Calories Aren’t All That Matter…Ask Anyone Taking Insulin


 

“Insulin has profound metabolic effects in the determination of body weight…” – B. Dokken, University of Arizona

The critical effect hormones have on body fat has been well known in scientific circles for a long time. Especially the hormone insulin. Three quick examples:

  • A study in the journal Diabetic Medicine found that giving patients the hormone insulin “is associated with weight gain,” specifically, “an increase in trunk [belly] fat mass.
  • The journal Diabetes and Metabolism reports: “Most studies report an average 13.2 lb. weight gain during the first year following the initiation of insulin therapy.” The journal went on to conclude that when it comes to taking shots of the hormone insulin “weight gain seems mandatory.”
  • In the journal Diabetes an aptly title study “Intensive Insulin Therapy and Weight Gain in IDDM (type 1 diabetes)” revealed that after only two months, “Body weight increased ~6 lbs. with intensive insulin therapy as a result of an increase in fat mass.”

Note that there’s no mention of “eating too much” or “exercising too little.” That’s because calories aren’t all that matter. Hormones matter a lot. Hundreds of millions of diabetics have proven this for years. And that’s why long-term fat loss and robust health isn’t about eating less of a hormonally-poor traditional diet and doing more hormonally-irrelevant traditional exercise. These techniques may mask our hormonal breakdown, but they do not fix it.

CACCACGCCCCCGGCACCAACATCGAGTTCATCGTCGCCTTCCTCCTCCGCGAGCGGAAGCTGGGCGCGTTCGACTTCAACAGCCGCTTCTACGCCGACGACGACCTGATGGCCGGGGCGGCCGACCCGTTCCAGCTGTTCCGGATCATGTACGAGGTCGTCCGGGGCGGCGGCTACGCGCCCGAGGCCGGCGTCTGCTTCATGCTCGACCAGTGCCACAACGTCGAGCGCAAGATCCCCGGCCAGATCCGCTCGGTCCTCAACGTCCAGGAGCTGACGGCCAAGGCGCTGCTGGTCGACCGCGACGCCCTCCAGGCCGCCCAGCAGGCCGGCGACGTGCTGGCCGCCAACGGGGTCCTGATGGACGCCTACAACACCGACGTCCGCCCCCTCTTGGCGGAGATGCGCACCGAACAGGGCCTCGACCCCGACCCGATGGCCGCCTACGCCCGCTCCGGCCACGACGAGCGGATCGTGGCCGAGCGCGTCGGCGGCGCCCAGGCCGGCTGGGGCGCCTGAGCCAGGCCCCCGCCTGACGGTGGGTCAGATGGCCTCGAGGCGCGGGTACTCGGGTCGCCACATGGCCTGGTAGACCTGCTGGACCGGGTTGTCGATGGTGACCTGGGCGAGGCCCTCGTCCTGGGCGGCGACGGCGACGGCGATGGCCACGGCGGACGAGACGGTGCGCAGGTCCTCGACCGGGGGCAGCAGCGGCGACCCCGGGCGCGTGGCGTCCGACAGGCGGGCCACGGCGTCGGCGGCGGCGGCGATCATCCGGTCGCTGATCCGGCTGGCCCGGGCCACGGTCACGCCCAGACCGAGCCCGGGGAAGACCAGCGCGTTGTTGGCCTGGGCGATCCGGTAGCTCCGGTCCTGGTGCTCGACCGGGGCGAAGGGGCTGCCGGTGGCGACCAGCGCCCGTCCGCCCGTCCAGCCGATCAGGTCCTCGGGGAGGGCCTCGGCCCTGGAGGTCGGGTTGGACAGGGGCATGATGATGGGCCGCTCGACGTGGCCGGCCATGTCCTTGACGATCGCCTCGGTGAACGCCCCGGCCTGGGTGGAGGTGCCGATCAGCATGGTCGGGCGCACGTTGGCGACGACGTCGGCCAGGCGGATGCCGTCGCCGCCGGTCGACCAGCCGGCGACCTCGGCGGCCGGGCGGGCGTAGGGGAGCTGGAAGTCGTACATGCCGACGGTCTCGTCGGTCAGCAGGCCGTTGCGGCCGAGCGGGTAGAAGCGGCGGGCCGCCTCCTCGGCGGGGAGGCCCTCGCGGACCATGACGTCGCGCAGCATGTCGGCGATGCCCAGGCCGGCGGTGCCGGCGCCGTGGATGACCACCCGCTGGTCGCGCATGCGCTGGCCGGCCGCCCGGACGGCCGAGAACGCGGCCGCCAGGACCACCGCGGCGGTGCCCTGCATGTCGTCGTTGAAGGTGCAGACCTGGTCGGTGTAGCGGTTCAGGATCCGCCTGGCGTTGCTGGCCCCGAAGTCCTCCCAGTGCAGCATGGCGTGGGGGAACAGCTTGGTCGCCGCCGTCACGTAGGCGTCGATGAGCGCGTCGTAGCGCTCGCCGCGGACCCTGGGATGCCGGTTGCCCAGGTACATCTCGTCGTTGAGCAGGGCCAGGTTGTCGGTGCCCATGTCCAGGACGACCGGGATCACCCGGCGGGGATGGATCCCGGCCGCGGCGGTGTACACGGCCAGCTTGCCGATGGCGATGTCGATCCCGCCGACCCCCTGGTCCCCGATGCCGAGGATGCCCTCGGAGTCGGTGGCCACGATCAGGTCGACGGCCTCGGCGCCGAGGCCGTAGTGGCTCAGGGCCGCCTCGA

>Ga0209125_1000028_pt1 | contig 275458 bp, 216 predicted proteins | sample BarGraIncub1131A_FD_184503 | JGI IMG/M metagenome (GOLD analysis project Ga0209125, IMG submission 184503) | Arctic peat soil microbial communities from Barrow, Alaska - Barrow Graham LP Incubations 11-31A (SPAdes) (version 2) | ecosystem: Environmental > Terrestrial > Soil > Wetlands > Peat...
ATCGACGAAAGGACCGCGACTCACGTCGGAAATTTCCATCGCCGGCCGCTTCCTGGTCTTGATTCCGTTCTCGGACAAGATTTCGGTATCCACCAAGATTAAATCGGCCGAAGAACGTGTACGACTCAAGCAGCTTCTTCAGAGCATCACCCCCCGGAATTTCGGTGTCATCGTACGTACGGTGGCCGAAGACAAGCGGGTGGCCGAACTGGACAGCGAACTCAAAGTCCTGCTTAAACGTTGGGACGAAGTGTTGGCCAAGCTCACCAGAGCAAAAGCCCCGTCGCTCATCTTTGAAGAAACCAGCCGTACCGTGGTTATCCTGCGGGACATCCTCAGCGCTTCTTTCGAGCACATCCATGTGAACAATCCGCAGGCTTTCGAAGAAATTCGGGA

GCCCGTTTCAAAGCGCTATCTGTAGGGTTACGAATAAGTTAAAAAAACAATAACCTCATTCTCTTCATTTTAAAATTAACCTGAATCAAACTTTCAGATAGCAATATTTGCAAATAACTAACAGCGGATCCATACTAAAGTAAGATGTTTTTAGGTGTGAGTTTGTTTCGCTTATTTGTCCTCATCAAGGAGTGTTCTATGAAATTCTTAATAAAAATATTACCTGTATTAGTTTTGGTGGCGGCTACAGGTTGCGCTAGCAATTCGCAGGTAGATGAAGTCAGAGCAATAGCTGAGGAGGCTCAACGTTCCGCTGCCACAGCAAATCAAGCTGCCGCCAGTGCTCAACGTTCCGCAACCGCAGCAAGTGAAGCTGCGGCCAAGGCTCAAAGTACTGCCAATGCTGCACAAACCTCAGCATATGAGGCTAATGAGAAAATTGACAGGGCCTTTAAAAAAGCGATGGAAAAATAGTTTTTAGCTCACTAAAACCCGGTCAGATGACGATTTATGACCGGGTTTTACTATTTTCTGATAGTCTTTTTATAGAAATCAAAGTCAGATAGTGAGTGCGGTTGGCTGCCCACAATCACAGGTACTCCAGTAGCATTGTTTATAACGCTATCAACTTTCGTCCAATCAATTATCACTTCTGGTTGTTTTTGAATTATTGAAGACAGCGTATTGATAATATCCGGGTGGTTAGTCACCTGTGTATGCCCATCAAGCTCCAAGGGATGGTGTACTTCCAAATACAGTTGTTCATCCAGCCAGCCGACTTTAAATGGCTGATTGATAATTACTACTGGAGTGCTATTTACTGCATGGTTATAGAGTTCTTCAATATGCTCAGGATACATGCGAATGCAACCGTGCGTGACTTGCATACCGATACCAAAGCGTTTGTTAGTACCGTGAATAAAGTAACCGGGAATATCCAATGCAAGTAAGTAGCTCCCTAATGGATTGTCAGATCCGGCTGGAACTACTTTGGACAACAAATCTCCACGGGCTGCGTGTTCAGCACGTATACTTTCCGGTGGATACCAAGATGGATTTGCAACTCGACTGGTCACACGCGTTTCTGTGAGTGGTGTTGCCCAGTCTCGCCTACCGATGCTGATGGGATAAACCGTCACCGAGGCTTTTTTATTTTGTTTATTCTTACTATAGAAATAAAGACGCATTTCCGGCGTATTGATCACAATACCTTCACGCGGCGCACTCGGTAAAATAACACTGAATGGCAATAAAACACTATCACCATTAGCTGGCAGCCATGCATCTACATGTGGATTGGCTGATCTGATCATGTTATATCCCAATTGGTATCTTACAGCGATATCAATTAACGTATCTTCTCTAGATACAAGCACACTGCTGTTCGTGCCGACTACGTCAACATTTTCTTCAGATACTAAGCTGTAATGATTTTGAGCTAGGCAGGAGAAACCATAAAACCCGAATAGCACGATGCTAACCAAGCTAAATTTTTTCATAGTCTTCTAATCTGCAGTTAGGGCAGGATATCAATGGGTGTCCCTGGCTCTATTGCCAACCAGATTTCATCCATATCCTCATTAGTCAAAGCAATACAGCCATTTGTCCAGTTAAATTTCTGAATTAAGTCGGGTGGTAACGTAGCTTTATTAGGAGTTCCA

Long-term fat loss and robust health isn’t about eating less of a hormonally-poor traditional diet and doing more hormonally-irrelevant traditional exercise.

Forget counting calories. Focus on eating more hormonally-helpful SANE foods, and doing less, but hormonally-helpful eccentric exercise. Eat more and exercising less–smarter. Sure that seems like the opposite of what we’ve been told to do, but isn’t it about time to get the opposite of what we’ve gotten?


  1. Carlson MG & Campbell PJ. Intensive insulin therapy and weight gain in IDDM. Diabetes 1993 42 1700–1707.
  2. Laville M, Andreelli F. [Mechanisms for weight gain during blood glucose normalization]. Diabetes Metab. 2000 Jun;26 Suppl 3:42-5. Review. French. PubMed PMID: 10945152.
  3. From Research to Practice/The Art and Science of Obesity Management: Betsy B. Dokken and Tsu-Shuen Tsao the Physiology of Body Weight Regulation: Are We Too Efficient for Our Own Good? Diabetes Spectrum July 2007 20:166-170; doi:10.2337/diaspect.20.3.166
  4. Sinha A, Formica C, Tsalamandris C, Panagiotopoulos S, Hendrich E, DeLuise M, Seeman E, Jerums G. Effects of insulin on body composition in patients with insulin-dependent and non-insulin-dependent diabetes. Diabet Med. 1996 Jan;13(1):40-6. PubMed PMID: 8741811.